bonæ litteræ: occasional writing from David Rundle, Renaissance scholar

‘The Book is Dead’ – again

Posted in Future of Books by bonaelitterae on 27 July, 2008

Today The Observer announces the death of the book, once again. And if the printed word were come to a full-stop, its nemesis could prove to be English’s most popular vowel: the book, the argument goes, could fall victim to the ebook.

To be fair to the Sunday newspaper, it does not assume the end has come, and presents the eventuality as a hypothesis, on which it invites two columnists to discourse pro and contra. Peter Conrad acts out the role of cultured curmudgeon who prefers the touch of his old books rather than the lifelessness of a plug-in gadget. Novelist Naomi Alderman, on the other side, enthuses what the world could be like, if the potential of an on-line, ebook Middlemarch were to be realised:

imagine reading Middlemarch and, at a touch of a button, being able to look at images of the same paintings and sculptures Dorothea looks at in Rome or, for academics, being able to see links to all articles which reference the passage you’re reading.

If we are going to let our imagination gambol so spritely, we could wonder further and posit what the reaction of Casaubon (either the fictional Edward or the historical Isaac) might be. Reader, you may detect a tone of scepticism in my voice. I do doubt that what Ms Alderman would like to happen will become a reality in a matter of even years: it would require an investment for which few will envisage a suitable return. But, if it were all to happen, what would have been created is an exciting and different experience – not a replacement Middlemarch but a new one.

And this is the point, to which Conrad alludes, but which is not spelt out in full. As historians of the book can tell you, a book is not just a text: it matters whether the paper is Bible-thin or lavishly thick like a Folio (what a contrast to the Renaissance, when the thinness of parchment was a sign of quality). The typeface has an impact of how you read, as does the mise-en-page, the white space around the text, the presence or absence of footnotes, the elegance of the opening initial, the availability of page-numbers and running-headers. This is not to say that virtual versions of the text lacks the subtle but essential accoutrements of the book – though some, like touch and (for me, personally, so important) scent, can not be replicated, without, that is, the upgrade of a scratch-and-sniff card. Virtual volumes too could pay attention to the minutiae of typeface and presentation, but they rarely do, as yet.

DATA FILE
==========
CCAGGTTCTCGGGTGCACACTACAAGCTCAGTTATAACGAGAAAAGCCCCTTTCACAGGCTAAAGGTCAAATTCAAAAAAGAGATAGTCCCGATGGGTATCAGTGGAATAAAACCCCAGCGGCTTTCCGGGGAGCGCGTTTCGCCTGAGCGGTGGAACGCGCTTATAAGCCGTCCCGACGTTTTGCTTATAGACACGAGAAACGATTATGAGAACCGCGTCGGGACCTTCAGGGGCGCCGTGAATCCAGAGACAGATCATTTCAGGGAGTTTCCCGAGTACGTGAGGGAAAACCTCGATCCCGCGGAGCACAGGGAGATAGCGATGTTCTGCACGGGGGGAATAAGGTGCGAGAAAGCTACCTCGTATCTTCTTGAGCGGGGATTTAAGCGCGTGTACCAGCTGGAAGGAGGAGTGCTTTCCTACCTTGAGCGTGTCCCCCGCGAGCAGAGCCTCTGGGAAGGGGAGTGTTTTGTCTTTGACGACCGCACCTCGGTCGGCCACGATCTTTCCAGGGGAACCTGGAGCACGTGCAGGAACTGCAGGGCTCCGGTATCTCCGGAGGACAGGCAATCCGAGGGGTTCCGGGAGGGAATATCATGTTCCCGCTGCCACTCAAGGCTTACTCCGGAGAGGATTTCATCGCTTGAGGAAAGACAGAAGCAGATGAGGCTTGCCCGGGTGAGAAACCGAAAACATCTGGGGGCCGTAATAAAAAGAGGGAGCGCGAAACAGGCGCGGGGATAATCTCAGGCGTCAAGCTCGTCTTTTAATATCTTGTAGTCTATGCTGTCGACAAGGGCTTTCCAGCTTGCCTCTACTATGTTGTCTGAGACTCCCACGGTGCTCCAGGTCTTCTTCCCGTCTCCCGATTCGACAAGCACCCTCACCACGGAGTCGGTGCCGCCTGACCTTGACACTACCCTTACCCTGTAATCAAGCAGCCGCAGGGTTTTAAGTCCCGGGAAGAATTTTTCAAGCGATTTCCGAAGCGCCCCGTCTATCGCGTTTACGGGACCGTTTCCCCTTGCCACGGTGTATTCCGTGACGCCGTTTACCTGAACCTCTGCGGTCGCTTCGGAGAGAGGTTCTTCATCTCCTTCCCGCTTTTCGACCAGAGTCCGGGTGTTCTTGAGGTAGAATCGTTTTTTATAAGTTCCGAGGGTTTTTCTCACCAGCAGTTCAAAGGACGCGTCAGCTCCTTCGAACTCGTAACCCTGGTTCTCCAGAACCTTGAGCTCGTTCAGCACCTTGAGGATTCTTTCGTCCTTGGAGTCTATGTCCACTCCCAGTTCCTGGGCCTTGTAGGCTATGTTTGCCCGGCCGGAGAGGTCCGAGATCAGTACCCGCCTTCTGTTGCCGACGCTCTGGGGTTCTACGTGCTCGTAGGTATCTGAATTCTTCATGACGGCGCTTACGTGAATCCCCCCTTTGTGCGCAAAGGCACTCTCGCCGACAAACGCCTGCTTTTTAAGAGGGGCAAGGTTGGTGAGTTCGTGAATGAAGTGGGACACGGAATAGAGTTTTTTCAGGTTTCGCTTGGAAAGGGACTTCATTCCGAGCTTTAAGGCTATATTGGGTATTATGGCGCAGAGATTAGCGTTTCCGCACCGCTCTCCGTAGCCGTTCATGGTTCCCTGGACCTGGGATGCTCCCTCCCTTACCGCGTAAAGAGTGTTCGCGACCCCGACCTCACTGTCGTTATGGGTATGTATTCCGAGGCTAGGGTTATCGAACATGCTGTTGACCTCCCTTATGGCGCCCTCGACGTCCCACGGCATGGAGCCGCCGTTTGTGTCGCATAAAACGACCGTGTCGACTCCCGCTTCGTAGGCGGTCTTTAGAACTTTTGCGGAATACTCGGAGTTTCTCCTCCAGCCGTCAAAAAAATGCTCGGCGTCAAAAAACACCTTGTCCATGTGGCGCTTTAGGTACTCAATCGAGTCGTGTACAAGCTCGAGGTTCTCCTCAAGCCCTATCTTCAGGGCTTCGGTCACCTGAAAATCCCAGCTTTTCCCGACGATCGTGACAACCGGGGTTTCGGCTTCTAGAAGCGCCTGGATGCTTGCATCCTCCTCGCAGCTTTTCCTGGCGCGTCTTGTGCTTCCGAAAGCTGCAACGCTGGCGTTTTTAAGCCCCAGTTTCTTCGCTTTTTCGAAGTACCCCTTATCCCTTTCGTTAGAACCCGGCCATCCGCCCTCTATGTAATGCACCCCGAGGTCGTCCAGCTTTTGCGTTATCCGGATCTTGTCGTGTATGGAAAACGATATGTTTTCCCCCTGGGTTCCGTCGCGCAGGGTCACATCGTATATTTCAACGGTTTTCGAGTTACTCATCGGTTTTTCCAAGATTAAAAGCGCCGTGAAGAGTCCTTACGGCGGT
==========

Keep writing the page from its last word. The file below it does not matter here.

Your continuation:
As yet: this is a revolution which, however much it rushes at heady speed, is nowhere near its finishing line. It might want to congratulate itself on what it has achieved but that is so small besides what could be done, in the fulness of time. If only what is happening now was truly compared with previous information technology revolutions, then we might learn how really to harness the new possibilities. It is symptomatic of the unwittingly ahistorical approach that The Observer perpetrates a common solecism in its double-spread: it provides with its article ‘a history of the printed word’, implicitly suggesting that books in Europe did not exist before the mid-fifteenth century. But, of course, books were produced and could, in their own way, be published in their manuscript form. Gutenberg’s invention was not the invention of the book, but of another stage in its history – and one which has still not replaced the manuscript entirely. Nor was it an immediate success, or a definite boon to all readers: this was no revolution that shook the world in a matter of days or even years – centuries, more like. The dead-ends, the collapsed economic ventures, the defeats for scholarship: what failed will teach us as much as what, eventually and sometimes unexpectedly, succeeded. What is happening now is unprecedented but not unparallelled, and a sensitivity – even a humility – in the face of what’s gone before could help us see further. In the meantime, the old-fashioned – though, in the longue durée, new-fangled – printed text in hardcopy but softback probably has a few more years to go.